|Esquire reporter Chris Jones speaks at Plattsburgh State, not suspecting what lurks near his feet.|
© 2004 Luke T. Bush
PLATTSBURGH CITY – 3/27/14
Sacrosanct Rule of Journalism (SRJ): Never open with a quote.
Chris Jones wants to be funny.
Man, don’t we all?
Esquire Magazine reporter as stand-up comedian with a podium. Trying to entertain an audience of mainly youngster college students. Only a few oldsters in the crowd like me and a friend.
Setting: Plattsburgh State College Center, Warren Ballroom B. Flags from various nations hang from the ceiling perimeter except for the towering wall divider to my left. The accordion barrier with its warped chrome surface creates smeary reflections, divides the huge conference room into A and B. Chris must be B list.
He mentions that he feels like a B-lister this evening. He’s competing with some sort of sporting event happening that night, the Sweet Sixteen. I don’t follow sports. All I can envision is a young Molly Ringwald with candles.
SRJ: Never ID yourself as "I," say instead "this reporter." Better yet, stay invisible, objective. You don't exist. Floss daily.
The guest speaker is dealing with some handicaps – besides being an Esquire reporter. Lassitude hangs on him, no bright-eyed and bushy-tailed radiance. Dressed college-student-slob chic, a black GUNS N' ROSES T-shirt, looking like he just rolled out of bed after a long night. His hirsute countenance evinces he skipped shaving that morning.
He’s just driven all the way down from America’s backyard from a place called Port Hope (Home of the Canadian Firefighters Museum!), a trek to get here. On the way he remembered his wife's birthday. Guilt. Maybe fear.
Leaning on the podium, favoring his left side, he mentions he has hurt his shoulder. (Result of an accident while renovating his old house?) It could be pain or pain-killers or both dull his edge.
Or possibly his house sits near a cache of radioactive waste they forgot to clean up. Another health factor. With those big Esquire paychecks did he ever buy a Geiger counter?
But to his credit Chris presses on like the he-man sports heroes he follows and writes about as a columnist for ESPN The Magazine, his other gig.
Or maybe this laidback persona is part of his comedy persona. Steven Wright minus the metaphysical stonerism.
Chris says he wants to keep it light but keeps slipping into serious topics related to journalism. He has a difficult crowd because many of the students in the audience heard him earlier in the day speak in journalism class. How do you keep your material fresh the second time around?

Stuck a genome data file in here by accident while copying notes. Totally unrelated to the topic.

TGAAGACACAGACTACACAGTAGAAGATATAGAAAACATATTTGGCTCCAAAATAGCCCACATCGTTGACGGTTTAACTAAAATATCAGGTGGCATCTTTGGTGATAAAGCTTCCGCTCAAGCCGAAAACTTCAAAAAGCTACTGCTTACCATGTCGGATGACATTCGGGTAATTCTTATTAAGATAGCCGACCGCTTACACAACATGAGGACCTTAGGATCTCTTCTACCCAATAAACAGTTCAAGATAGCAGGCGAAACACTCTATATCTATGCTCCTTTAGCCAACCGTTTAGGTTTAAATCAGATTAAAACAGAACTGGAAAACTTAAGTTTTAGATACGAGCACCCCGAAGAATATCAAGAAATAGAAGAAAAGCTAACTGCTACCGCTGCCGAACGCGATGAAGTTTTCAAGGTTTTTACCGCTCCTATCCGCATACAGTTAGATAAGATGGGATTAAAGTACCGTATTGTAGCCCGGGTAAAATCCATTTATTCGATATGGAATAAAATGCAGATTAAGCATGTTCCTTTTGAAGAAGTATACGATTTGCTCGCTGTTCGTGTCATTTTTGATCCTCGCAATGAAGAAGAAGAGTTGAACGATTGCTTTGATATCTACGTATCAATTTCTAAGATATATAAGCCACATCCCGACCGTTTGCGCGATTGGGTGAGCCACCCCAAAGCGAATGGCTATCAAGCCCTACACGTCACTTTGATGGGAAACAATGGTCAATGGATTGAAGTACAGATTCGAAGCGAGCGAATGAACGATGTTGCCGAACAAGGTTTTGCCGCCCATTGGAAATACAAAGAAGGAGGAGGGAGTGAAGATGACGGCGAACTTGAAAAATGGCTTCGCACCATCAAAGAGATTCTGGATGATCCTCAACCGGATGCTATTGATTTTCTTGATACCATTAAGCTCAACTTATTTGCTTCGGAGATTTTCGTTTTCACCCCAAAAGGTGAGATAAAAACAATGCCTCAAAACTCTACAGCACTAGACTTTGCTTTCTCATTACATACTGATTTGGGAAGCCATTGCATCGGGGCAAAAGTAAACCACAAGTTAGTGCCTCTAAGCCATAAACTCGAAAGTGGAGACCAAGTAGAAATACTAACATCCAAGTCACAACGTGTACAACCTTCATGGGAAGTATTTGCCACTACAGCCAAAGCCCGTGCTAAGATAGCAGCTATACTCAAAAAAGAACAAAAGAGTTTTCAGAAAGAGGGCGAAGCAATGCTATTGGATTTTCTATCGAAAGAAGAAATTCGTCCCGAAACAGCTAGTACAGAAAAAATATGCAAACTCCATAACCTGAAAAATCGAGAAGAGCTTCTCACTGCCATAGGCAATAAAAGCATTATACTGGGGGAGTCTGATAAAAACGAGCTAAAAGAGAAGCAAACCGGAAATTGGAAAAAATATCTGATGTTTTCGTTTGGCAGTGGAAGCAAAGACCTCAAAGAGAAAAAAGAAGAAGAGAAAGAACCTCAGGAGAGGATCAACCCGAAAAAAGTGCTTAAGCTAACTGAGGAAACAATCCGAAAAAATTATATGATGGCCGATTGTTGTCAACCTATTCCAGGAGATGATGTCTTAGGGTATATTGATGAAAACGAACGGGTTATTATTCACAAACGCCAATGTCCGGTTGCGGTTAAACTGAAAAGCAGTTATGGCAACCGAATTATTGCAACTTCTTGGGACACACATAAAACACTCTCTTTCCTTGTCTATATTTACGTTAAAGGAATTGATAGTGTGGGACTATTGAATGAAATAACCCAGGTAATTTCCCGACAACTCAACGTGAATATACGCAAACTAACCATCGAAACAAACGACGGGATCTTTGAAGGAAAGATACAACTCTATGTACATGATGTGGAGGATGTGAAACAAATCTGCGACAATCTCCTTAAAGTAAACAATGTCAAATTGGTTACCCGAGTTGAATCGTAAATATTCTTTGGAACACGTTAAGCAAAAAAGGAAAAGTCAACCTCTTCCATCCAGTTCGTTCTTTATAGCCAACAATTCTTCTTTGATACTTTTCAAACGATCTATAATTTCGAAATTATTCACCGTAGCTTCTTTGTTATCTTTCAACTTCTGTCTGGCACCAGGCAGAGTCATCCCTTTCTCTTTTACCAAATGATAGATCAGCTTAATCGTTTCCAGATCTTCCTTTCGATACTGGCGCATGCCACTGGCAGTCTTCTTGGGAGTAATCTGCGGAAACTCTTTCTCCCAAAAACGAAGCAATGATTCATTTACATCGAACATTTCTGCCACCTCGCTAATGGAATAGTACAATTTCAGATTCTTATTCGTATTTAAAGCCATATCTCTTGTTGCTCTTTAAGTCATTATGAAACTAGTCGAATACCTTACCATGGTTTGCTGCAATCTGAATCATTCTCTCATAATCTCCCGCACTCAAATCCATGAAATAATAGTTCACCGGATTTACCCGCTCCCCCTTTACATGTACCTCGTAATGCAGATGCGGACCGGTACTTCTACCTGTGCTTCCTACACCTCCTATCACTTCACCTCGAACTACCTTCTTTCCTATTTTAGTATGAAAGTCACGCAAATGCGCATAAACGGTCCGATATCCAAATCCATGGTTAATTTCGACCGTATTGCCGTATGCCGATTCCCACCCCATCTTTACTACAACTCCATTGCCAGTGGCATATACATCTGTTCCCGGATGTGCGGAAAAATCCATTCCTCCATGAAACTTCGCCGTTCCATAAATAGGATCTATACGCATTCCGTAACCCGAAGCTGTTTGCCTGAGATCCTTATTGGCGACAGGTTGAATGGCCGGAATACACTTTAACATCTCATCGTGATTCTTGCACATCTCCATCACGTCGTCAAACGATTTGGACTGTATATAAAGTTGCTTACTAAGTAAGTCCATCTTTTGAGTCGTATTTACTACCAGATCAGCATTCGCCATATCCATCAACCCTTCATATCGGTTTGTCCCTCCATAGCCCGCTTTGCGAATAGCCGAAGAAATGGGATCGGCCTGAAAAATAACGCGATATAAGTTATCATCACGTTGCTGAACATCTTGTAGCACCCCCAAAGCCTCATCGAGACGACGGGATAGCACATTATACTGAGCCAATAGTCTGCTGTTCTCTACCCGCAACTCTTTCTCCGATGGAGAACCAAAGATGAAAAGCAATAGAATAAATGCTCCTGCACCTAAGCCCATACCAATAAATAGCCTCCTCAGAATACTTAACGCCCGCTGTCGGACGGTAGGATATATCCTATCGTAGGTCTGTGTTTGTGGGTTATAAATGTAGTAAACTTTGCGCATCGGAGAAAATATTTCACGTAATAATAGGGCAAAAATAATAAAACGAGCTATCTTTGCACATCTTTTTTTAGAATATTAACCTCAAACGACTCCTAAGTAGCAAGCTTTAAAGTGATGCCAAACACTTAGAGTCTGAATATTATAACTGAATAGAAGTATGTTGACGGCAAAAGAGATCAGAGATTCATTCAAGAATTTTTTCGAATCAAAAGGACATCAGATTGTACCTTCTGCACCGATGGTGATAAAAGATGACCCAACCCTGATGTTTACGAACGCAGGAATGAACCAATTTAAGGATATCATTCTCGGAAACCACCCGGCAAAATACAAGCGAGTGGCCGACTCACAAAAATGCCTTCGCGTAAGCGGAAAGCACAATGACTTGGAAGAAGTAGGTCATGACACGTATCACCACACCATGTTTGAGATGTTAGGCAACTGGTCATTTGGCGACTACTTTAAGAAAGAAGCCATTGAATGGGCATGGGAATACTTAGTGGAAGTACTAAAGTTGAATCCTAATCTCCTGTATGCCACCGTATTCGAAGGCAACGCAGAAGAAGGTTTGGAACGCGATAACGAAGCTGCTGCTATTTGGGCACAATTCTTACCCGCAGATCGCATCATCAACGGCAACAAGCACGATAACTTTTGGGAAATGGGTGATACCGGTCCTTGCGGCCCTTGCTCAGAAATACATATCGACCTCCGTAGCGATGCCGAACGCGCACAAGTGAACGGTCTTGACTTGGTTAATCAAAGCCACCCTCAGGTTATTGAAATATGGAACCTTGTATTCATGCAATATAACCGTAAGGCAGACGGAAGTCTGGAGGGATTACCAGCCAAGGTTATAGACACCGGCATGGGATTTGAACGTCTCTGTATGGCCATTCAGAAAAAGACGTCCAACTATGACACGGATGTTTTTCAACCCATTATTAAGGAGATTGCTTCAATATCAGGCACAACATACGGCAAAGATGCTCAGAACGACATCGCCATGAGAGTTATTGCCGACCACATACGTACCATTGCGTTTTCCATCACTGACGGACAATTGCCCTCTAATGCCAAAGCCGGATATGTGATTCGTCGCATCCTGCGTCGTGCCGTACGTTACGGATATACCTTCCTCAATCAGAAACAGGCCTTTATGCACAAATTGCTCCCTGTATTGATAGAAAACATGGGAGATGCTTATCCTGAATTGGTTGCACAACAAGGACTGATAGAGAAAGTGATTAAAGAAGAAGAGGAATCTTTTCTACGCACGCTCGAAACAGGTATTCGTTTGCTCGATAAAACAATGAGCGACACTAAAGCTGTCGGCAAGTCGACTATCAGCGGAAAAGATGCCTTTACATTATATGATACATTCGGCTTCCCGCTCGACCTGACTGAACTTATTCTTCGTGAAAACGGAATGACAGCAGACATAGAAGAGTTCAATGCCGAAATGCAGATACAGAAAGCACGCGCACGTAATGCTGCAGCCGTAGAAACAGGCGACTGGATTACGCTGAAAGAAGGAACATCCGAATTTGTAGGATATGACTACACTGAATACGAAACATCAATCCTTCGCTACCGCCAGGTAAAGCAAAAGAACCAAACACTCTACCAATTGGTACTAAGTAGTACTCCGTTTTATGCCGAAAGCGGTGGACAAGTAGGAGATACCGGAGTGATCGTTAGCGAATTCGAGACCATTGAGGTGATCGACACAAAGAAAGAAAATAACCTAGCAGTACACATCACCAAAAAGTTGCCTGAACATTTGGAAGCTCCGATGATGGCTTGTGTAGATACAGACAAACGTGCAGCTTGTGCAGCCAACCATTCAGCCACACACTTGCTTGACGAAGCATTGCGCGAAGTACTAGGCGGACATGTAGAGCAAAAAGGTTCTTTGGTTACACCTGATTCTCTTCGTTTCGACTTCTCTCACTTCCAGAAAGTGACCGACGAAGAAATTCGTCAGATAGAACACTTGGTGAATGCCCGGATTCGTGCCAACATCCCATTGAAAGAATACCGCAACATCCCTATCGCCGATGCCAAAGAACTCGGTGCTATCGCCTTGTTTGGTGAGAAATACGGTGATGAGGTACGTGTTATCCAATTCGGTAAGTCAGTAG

One story probably repeated: He got hired at Esquire by showing up with a box of doughnuts. Funny. That routine doesn't work for me during an interrogation at the police station.
Chris mentions he feels old. He appears to be in his forties.
My friend and I, both in the same age bracket, look at each other, share a comment. We both eschew Just For Men hair dye (“Find in it the MENS section!”) to conceal our gray/white hair. And this guy thinks he’s old. These whiny kids nowadays.
(Fun fact: Chris Jones, Class of '96, Bishop University. Do the math.)
Despite my senior patience the talk goes on a bit long. Running out the clock to earn his fee? With camera sitting in lap I start debating whether I should kill some time imaging the liquid abstract shapes on the wall divider right next to me, grossly distorted world flags: LSD impressionism. But that would be rude, especially sitting near the front where the speaker can easily espy me.
But I re-focus on Chris when during Q&A he asks for questions to lighten his presentation. Once again: too serious.
As a writer/photographer/ex-janitor I had noticed something. While shooting Chris (photographically) I had to deal with a distraction to crop out later. With color imaging always avoid something that draws the eye away from your subject like a brightly-chromatic object. (Sacrosanct Rule of Photography.)
I raise my hand.
Me: "From what I understand details are important in reporting."
Chris: "Oh sure."
Me (pointing): "So could you explain to me the orange litter next to the podium and your reaction to it?"
Chris: "Litter?" A huh moment.
He looks to the side of the podium, sees the tissue ball on the floor, a crumpled up remainder of a sorority event held earlier. He picks it up.
I ask if it's a napkin.
"No, it's a decoration," he notes while formulating a witty remark. "Details are important."
Chris makes comments about DNA traces on the discarded decoration, the evil stain joke.
He adds: "I'm probably going to be arrested for just touching it. I'm too old."
Man, whiny kid.
I asked him if he was going to autograph the litter.
He shoots me a quick laser glance. OK, getting into the heckling zone, back off.
At least I gave him a prop to work with. It generates laughter. Not as messy as Gallagher and the watermelons.
Chris mentions that when he’s writing he has to know how his article will wrap up. Me, I start at the beginning and hope to find the ending. After all, every article has to have a point. A Sacrosanct Rule of Journalism never to be transgressed.
But with this piece I’m stuck. Almost. Writing is only as hard as you make it.
Time for a standard comedy device.
A sudden blackout.